personally. The others are formally ac
cepted and acknowledged by the Depart
ment of State. The messages above re
ferred to are as follows:
SANTIAGO, Chile, September 16, 1900.
To the President of the United States,
The president of Chile, deeply moved by
the catastrophe of Galveston, shares, with
all his heart, the sorrow of your country.
Washington, September 1?>, 1<J00.
Excelentisimo President de Chile, Santiago:
On behalf of the sufferers at Galveston
and in the name of the sorrowing people
of this country, I gratefully acknowledge
your excellency's message of condolence.
SPRING LAKE, N. J., September 14, 1900.
His Excellency, the Acting Secretary of
State, Washington:
The secretary of foreign relations in
structs me to transmit the deep sympathy
of the president and government and peo
ple of Mexico with the President and the
government of the United States of Amer
ica, on occasion, of the recent calamity at
Galveston In doing so, through you, I beg
to add my own symuathy.
LONG BRANCH. N. J., September 12, 11)00.
Secretary of State, Washington, D.?C.:
I am charged by my government to ex
press to your excellency the painful and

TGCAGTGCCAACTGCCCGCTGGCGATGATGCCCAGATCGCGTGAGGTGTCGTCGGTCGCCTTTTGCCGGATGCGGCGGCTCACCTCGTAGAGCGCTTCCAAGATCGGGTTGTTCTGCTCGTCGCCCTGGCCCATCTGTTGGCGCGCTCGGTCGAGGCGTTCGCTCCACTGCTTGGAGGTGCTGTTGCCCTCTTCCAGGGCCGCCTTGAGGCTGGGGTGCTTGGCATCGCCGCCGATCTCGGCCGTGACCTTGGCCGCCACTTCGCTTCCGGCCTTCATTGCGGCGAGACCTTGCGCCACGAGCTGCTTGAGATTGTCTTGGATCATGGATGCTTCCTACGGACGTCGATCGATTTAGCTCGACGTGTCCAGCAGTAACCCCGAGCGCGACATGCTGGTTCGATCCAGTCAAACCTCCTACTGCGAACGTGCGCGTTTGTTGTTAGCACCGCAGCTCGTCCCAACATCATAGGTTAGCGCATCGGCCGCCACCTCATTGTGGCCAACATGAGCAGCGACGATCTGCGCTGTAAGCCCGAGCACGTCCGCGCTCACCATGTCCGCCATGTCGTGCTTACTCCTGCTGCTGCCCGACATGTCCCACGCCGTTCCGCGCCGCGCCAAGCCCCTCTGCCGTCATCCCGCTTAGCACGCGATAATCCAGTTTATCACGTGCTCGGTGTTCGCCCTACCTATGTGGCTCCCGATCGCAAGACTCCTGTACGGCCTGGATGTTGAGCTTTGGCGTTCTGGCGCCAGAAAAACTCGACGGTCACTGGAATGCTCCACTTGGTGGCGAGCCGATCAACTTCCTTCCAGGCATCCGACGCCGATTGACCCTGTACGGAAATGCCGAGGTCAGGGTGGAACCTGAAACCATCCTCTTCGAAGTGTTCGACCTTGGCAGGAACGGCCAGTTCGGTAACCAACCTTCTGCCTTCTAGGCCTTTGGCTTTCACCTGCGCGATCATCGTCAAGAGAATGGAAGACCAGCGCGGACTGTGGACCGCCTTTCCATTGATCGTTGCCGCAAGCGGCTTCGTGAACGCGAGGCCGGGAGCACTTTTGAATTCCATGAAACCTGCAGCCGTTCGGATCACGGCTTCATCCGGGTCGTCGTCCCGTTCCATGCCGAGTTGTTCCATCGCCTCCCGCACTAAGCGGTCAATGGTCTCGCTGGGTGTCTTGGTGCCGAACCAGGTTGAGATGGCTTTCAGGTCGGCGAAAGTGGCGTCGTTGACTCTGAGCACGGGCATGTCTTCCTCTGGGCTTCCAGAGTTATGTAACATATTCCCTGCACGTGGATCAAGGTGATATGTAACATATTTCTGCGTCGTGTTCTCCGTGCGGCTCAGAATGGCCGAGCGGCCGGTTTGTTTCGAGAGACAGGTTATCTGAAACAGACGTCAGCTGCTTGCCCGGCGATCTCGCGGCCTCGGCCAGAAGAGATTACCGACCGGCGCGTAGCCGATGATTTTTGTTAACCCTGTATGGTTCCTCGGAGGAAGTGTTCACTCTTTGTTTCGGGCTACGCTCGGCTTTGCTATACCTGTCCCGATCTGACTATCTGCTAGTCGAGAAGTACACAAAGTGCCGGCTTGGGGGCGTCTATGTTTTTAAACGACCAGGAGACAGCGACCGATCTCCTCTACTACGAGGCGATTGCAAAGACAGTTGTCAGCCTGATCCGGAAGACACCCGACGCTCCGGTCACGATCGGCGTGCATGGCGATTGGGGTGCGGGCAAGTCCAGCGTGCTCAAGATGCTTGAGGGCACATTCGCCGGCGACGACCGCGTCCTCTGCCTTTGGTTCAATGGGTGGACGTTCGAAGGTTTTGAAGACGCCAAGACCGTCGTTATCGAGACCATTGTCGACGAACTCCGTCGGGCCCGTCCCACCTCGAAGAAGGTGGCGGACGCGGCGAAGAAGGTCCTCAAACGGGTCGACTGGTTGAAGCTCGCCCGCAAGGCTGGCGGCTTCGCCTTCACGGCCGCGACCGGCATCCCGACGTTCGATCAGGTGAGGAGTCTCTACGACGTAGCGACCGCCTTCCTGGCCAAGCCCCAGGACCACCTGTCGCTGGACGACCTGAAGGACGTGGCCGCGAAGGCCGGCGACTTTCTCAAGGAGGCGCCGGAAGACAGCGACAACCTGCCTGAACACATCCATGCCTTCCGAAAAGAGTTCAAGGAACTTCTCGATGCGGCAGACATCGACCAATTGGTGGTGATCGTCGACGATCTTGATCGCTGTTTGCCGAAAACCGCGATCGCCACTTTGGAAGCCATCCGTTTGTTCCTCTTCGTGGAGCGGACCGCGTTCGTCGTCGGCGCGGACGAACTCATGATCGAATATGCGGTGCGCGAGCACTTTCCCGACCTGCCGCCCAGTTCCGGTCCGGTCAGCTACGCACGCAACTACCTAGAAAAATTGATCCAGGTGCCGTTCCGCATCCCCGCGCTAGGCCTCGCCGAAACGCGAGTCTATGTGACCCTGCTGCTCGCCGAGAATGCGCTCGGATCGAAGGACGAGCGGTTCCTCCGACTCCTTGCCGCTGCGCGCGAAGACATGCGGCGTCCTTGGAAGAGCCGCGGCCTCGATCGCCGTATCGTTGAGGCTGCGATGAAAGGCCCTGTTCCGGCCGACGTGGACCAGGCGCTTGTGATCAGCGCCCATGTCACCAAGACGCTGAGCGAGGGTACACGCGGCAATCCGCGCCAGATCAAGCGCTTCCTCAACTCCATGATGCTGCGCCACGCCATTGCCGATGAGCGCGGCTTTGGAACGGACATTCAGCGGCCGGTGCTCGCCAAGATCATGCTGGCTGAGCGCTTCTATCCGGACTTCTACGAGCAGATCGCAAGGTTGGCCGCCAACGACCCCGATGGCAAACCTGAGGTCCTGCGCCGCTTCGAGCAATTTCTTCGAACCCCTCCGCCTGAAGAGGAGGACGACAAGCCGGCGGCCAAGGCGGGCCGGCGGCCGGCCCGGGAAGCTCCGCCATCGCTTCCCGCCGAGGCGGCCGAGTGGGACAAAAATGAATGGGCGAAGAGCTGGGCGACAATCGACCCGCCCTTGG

keen sympathy which is felt in Belgium for
the disaster in Texas.
Washington, September 12, 1000.
Mr. Secretary:
I am charged by the government of her
majesty to la3" before that of the United
States the expression of Its sentiments of
deep sympathy for the awful disasters
caused by the recent cyclone in Texas.
Her njajesty the queen regent equally
joins In thrse expressions af sympathy for
such horrible calamltfei by which her maj
esty and her government have been pain
fully affected.
I improve this opportunity to reiterate to
you the assurances af my highest consid
eration. ARCOS.
Sept-ember 17, 1900.
The Honorable, fhe Secretary of State,
Washlngtgn, D. C.:
Allow me to express to your excellency
the profound sorrow that the calamities of
Galveston hav? produced on the people and
congress and the government of Peru, and